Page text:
Police officers in New York City are resigning at a record-breaking pace this year, according to new data analyzed by the New York Post.
In the first two months of 2023, 239 officers left the New York City Police Department, substantially more than the 176 who left in 2022 and the 110 who left in 2021 during the same time period.
“The NYPD staffing emergency is approaching the point of no return,” Police Benevolent Association President Patrick Lynch said. “We are losing cops to better pay and benefits in other policing jobs almost every day.”
Officers have said that poor working conditions, pay, and politics have all contributed to the large number of officers leaving the force.
“Precinct cops are being forced to work an inhumane amount of overtime, including on their days off, while being penalized for minor uniform and administrative infractions,” one officer told The Post. “Meanwhile, precincts barely have enough personnel to meet the minimum required to safely answer 911 calls.”
If resignations continue at the current pace, about 1,400 officers will have quit the department by the end of the year. Some of the officers are going to work for New York’s metro system while others have moved to states like Florida.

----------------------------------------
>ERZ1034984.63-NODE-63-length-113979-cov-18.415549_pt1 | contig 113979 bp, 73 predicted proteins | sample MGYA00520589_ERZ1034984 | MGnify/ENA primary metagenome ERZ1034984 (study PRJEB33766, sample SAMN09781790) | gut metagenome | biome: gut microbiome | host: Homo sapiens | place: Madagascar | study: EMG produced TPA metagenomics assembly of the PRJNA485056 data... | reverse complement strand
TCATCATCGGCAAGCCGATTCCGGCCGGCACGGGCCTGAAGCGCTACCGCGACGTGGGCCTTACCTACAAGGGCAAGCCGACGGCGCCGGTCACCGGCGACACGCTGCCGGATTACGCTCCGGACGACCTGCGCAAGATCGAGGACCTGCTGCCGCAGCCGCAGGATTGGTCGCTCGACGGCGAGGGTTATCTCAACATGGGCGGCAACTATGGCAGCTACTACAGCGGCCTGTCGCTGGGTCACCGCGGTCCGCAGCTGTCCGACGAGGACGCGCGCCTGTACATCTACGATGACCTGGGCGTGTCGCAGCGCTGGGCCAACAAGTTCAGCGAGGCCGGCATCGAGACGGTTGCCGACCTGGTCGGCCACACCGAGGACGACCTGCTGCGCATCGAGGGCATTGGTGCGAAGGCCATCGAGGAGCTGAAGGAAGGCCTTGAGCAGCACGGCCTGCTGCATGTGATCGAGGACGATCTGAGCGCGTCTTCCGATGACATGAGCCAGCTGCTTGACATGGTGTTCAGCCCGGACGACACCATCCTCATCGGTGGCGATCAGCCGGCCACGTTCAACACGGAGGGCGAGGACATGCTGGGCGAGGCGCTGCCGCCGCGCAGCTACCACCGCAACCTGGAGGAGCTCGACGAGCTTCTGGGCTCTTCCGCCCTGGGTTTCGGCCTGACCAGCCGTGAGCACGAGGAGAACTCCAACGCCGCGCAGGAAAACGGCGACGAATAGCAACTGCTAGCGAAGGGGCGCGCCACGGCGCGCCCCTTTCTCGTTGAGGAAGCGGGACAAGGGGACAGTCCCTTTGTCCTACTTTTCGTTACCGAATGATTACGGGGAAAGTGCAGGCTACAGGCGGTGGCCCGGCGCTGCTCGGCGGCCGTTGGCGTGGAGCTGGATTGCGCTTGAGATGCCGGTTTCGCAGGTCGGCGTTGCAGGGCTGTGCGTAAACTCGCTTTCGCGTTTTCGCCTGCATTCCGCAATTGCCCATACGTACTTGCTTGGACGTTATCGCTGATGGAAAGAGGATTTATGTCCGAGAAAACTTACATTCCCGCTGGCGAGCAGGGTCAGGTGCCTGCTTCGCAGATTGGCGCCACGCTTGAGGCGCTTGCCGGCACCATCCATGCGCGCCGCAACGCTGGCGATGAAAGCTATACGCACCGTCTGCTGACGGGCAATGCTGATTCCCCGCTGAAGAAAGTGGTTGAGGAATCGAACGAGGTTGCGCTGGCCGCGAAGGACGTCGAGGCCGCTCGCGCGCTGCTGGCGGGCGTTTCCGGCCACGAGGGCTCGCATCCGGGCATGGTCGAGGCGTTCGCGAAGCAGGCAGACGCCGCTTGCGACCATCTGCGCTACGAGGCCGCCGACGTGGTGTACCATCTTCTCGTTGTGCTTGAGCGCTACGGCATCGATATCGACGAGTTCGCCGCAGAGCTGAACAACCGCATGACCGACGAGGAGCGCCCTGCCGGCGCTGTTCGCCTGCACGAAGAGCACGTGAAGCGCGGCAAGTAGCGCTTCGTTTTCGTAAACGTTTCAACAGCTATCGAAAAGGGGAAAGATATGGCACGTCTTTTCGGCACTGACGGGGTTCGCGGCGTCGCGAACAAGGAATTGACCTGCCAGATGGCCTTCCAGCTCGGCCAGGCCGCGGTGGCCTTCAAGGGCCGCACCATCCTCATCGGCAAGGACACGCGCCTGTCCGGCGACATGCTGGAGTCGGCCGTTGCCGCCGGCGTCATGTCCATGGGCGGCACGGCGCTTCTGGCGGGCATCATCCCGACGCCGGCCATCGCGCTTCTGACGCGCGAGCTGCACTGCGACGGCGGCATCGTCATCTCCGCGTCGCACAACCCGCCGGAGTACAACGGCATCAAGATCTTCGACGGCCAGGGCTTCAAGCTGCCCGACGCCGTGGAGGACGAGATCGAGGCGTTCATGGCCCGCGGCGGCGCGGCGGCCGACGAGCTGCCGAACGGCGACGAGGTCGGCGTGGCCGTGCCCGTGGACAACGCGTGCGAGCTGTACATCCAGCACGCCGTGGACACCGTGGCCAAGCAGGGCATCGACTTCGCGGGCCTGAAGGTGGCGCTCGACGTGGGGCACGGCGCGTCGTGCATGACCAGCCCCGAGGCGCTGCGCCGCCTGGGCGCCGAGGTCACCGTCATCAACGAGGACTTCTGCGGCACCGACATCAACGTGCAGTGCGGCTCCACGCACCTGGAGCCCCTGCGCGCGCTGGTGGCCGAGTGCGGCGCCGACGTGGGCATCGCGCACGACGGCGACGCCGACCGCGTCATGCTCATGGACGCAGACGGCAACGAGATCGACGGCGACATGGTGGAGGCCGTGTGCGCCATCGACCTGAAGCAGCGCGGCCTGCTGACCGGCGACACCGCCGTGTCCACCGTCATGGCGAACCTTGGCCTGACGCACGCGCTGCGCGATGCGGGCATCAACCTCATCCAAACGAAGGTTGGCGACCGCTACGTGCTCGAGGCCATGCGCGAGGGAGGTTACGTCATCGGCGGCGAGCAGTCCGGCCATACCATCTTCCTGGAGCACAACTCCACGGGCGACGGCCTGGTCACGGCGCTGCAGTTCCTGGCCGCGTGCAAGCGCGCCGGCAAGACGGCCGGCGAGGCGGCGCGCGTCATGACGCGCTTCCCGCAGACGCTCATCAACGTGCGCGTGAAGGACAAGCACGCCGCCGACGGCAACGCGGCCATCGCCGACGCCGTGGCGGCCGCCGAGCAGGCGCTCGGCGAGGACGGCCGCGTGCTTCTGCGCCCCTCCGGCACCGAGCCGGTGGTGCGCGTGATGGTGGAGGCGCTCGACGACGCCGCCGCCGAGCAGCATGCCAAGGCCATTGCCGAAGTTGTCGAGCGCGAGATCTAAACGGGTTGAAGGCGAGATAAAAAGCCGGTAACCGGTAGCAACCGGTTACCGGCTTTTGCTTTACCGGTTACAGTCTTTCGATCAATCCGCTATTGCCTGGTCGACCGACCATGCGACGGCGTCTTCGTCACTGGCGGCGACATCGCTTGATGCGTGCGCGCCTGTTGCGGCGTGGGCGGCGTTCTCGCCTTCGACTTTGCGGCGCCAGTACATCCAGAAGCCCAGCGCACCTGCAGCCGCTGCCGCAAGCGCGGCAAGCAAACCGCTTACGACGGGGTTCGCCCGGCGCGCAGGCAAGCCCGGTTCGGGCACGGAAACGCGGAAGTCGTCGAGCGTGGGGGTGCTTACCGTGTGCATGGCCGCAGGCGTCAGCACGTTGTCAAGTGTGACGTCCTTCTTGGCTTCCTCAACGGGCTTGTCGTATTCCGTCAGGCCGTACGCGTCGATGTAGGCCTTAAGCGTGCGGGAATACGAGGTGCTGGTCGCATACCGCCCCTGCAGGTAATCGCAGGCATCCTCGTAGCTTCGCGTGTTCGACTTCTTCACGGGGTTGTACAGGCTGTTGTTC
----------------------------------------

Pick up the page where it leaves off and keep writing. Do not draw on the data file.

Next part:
According to one Manhattan cop, the NYPD is rife with mismanagement. “Hundreds of cops are being hidden under fake assignments or assigned to headquarters sitting at a desk all day and are considered ‘untouchable’ for patrol or enforcement duty because they have high-ranking supervisors protecting them,” he told The Post.
A spokesman for City Hall said that public safety remained the city’s “top priority” and that the city had seen a decline in certain violent crimes despite a nationwide labor shortage.
Many officers started leaving in the wake of the violent protests over George Floyd’s death in Minneapolis that rocked the country in 2020.
“The allure and luster of the NYPD is gone for now. They need to restore that,” said Spero Georgedakis, a recruiter who seeks to bring former New York cops to Florida.
Retirements have also ticked up in the department as crime in the city increases and the department struggles to effectively manage its limited resources.
Lynch said that the city needed to increase benefits and pay for the officers to keep more from leaving. “If that doesn’t happen very, very soon, we won’t have a police department left,” he said.
The increase in resignations comes as the NYPD has decreased fitness requirements, with the department recently cutting a timed 1.5-mile run in part so more women could qualify for the force.
Police departments across the country have struggled to recruit in recent years, a trend that has come alongside increased anti-police sentiment in major cities and the “defund the police” movement backed by some Democrat politicians.